Bank Capital Requirements: Federal Bank Regulators Finalize Standardized Approach for Calculating the Exposure Amount of Derivative Contracts

Sullivan & Cromwell LLP - December 10, 2019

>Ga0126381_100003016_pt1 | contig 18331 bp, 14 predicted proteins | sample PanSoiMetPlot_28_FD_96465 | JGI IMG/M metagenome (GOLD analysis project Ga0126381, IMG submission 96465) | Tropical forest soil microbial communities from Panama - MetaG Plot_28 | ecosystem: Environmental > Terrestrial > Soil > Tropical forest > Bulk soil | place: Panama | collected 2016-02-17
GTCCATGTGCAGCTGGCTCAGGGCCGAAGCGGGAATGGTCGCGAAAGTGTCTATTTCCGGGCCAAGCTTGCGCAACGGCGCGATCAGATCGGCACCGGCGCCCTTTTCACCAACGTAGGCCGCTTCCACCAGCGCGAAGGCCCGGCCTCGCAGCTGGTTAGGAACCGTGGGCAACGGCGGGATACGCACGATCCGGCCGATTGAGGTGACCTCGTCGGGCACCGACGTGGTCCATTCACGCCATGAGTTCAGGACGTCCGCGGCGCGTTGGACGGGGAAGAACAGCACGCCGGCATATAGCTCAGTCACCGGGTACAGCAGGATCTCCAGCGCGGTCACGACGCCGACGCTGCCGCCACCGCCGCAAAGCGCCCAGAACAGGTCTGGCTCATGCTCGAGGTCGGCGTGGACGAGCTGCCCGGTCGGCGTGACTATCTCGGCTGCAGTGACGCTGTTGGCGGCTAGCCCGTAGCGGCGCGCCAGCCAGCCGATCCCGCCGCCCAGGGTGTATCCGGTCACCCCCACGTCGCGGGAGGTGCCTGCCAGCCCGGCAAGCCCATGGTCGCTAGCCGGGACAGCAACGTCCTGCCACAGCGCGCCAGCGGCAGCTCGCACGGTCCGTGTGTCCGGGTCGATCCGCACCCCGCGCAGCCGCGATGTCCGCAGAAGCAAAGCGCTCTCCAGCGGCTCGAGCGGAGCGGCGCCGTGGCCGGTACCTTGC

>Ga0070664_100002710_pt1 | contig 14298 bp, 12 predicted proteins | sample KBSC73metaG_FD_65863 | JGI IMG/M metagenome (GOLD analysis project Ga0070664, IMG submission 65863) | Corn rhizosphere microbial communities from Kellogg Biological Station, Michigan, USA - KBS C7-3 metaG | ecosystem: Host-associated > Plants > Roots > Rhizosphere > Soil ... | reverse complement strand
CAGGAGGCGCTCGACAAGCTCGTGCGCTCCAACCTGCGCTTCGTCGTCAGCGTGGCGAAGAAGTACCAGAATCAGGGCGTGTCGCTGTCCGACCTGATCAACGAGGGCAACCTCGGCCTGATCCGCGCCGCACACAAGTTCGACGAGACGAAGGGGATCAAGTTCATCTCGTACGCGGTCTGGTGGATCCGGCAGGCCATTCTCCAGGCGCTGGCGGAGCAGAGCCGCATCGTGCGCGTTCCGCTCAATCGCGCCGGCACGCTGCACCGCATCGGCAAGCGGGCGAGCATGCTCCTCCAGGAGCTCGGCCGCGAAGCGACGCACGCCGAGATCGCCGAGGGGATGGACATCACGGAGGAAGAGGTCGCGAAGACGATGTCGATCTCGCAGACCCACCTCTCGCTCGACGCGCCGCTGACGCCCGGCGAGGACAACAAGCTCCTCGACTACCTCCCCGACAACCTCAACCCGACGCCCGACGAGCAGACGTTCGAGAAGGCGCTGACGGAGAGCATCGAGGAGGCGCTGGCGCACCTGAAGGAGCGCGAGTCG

On November 19, the Federal Reserve Board, the FDIC and the OCC issued a final rule (the “Final Rule”), amending their capital rules, that will implement a new standardized approach for calculating the amount of counterparty credit risk (“SA-CCR”) exposure arising out of  derivative contracts.  The Final Rule contains some modifications to the proposed rule issued by the agencies on October 30, 2018, and published in the Federal Register on December 17, 2018 (the “Proposal”).  The agencies note that SA-CCR is intended to improve the risk-sensitivity and calibration of counterparty credit risk capital requirements relative to the existing U.S. standardized approach, the current exposure method, which was initially adopted in 1989 and last significantly updated in 1995.  Key modifications to the Proposal in the Final Rule include: (1) removing the proposed alpha factor, which for conservatism increases the exposure amount otherwise calculated by 40 percent, when calculating exposure amounts where the counterparty is a commercial end-user (as opposed to a financial entity); (2) permitting banking organizations to elect at the netting set level to treat cleared settled-to-market derivative contracts as cleared collateralized-to-market derivative contracts and thereby benefit from netting across the two types of contracts; (3) “[allowing] for greater recognition of collateral in the calculation of total leverage exposure relating to client-cleared derivative contracts” for purposes of the supplementary leverage ratio, consistent with recent changes to the Basel Committee’s leverage ratio standard; and (4) changing certain of the supervisory factors for commodity derivative contracts “to coincide with the supervisory factors in the Basel Committee standard.”